Friday, July 16, 2010
I feel like I start way too many posts with something along the lines of "I hemmed and I hawed about yada yada yada". That is just who I am though. I think things out to no end. I don't like feeling like I am doing the wrong thing. No doubt that comes from being a perfectionist of sorts. I say of sorts, because there really just seems to be a handful of things I really feel the need to have perfect. I will go out in public in my pjs if I want, my kids' cloths don't match at family picnics, I go to book club without reading the book, and although I love me a good cleaning spree, I leave the dishes dirty in the sink most nights, and I hate laundry.
One of the places I do always always try to do my best is my work. I find I don't take risks often unless I know it is something I will succeed at. The confidence it takes for me to be a working artist is a fragile thing. Too many failures and I probably wouldn't want to be an artist in a public way anymore. I don't post beads that aren't perfect, I waited a year before submitting my book proposal, and I have waited 5 years to teach a public lampworking class. It may seem like I put myself out there all the time and that I am doing amazing spectacular things, but to me, in my heart, I know that I am not. I play it safe, most of the time. I celebrate the successes here with you, and although I often talk about the yucky stuff that my family goes though, we don't often talk about my professional let downs. Well, I recently had a big one. I wasn't sure if I should share it here, but it has been such a huge part of my life recently that I can't figure out how not to talk about it.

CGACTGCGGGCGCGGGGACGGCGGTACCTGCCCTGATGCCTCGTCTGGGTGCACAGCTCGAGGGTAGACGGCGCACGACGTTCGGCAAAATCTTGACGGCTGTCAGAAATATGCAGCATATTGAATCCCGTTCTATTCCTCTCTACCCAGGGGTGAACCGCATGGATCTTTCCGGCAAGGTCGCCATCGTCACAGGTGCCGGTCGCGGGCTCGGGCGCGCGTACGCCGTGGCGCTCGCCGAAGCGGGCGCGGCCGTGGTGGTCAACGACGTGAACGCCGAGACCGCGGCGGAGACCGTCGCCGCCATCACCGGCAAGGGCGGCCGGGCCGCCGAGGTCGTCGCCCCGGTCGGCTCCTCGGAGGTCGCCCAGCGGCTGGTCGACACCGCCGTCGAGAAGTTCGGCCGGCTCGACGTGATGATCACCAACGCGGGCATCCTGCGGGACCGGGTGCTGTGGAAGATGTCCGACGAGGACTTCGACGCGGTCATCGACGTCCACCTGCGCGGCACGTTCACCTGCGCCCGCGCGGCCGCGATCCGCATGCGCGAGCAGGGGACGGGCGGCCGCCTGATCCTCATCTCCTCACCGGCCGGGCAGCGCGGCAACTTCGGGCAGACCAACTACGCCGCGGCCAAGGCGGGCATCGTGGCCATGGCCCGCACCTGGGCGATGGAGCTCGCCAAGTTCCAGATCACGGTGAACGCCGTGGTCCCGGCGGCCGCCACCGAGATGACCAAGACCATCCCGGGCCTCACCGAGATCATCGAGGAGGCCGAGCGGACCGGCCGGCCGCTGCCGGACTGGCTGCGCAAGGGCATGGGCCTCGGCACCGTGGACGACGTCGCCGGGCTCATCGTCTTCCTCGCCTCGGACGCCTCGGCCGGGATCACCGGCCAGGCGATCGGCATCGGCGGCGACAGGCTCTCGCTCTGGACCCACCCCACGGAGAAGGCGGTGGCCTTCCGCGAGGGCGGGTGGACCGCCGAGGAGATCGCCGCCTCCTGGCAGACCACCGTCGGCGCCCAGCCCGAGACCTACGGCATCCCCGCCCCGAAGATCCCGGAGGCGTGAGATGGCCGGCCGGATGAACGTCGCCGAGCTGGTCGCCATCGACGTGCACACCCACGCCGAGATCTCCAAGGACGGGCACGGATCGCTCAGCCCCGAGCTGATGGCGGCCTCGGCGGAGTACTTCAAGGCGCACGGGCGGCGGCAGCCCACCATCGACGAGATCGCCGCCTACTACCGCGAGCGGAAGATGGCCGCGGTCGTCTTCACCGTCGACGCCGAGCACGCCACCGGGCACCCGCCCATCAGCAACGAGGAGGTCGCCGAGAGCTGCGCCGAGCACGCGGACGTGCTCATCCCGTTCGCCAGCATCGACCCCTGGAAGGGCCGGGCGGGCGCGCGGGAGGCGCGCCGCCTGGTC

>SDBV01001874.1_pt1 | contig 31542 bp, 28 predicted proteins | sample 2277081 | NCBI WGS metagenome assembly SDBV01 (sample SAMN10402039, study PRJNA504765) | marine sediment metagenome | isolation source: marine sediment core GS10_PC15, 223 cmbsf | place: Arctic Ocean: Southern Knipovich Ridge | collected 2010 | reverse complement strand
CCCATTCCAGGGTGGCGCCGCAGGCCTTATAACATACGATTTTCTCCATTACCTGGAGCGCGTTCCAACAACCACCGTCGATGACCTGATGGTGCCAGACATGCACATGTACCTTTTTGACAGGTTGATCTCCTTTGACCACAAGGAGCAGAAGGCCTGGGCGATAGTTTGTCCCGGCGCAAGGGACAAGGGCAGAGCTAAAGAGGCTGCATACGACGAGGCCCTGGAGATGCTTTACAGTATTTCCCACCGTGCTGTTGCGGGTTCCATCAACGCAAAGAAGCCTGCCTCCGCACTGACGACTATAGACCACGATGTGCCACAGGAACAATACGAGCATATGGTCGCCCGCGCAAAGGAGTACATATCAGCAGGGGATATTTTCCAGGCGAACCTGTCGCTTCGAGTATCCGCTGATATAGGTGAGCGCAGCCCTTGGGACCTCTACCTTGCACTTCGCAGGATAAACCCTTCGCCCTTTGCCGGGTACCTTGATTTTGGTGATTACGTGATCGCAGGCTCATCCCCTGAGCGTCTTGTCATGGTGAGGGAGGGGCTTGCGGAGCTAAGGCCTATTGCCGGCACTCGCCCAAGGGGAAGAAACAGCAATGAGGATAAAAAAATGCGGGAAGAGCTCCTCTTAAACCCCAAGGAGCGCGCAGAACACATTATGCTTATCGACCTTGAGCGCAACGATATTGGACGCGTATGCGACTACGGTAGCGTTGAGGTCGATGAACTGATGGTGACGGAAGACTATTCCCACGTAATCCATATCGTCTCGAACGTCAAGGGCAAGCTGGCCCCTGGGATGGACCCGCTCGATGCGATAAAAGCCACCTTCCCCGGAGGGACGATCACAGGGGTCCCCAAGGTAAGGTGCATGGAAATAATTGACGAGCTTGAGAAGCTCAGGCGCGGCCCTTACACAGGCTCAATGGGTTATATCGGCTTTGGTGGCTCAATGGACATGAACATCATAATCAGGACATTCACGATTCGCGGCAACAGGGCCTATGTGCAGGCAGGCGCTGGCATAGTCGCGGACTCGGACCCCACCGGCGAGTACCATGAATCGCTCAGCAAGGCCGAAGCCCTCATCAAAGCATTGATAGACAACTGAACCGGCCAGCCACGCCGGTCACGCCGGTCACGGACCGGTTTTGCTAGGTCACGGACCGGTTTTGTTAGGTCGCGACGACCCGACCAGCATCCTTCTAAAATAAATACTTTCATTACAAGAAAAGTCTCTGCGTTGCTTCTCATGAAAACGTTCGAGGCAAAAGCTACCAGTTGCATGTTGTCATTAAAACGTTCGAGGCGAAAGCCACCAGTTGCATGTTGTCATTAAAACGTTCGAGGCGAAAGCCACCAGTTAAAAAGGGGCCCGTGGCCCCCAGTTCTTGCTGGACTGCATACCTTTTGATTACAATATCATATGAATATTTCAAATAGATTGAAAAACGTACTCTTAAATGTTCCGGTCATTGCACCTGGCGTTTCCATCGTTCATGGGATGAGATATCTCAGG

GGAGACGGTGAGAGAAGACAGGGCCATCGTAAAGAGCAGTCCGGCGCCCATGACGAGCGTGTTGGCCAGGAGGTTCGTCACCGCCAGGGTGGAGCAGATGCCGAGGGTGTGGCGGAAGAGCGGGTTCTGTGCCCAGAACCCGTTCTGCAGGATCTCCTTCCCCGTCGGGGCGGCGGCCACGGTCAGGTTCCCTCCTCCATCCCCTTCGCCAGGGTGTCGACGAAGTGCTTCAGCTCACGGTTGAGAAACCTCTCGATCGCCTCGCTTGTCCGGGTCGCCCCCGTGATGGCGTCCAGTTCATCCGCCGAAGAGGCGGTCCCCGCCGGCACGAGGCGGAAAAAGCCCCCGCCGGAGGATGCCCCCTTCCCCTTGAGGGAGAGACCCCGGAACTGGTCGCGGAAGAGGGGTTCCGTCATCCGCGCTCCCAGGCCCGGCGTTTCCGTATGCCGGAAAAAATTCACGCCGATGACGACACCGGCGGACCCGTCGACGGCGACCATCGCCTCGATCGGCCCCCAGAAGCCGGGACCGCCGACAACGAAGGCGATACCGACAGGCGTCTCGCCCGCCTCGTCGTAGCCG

During Kelly Rae's e-course, we talked about dreams, and I have seen, on many a blog, projects about dreaming big. I find that dreaming is something very hard for me. I don't dream big. I don't know where I hope time takes me. Most of the time, I feel I live an along-for-the-ride life. I have theories as to why that is, but I need to work through them more before I can talk about it. I think many people might think that artists are full of dreamy possibilities, with their heads always in the clouds, but that isn't me. At least, not until this big dream. I feel like I have spent the past two months walking on air. I let go of the ideas that usually keep me grounded. I grasped onto strings attached to balloons filled with wishes and let them carry my hopes way up high. Monday, it would seem there was a bit of lightning in those clouds and it popped my balloons.
It is hard to let go of a big dream like this one. It really really felt right, it felt true, it felt possible. Needless to say, I had a rather weepy evening. I had to grieve the loss of that dream. As one who only takes calculated risks, I think that I am feeling an extra sting because it isn't often that I can't achieve the things I go after. I am sure critics would say its a good lesson I needed/deserved learning, but *sigh* I wish I didn't have to. I am holding close a message that my friend emailed me, a fellow e-course flyer, that reminded me of something that Kelly Rae talked about in one of her posts during class. She wrote of another author that wrote of a Buddhist belief that essentially says that when things start to go wrong all at once, it is to protect some thing bigger waiting to be born. That thing needs us distracted so that it may come to us as perfect as possible. I so so hope that is the case here.
With my head in the clouds for so long, I feel a little lost being back on the ground now. I am not sure which way to head on the path in front of me. I am a little purposeless at the moment. Slowly, but surely, I will figure out which way I want to head. And never fear, I am sure if I were to stumble upon another cluster of wish filled balloons while walking down my path, I would grasp those strings again and float right back up to the clouds.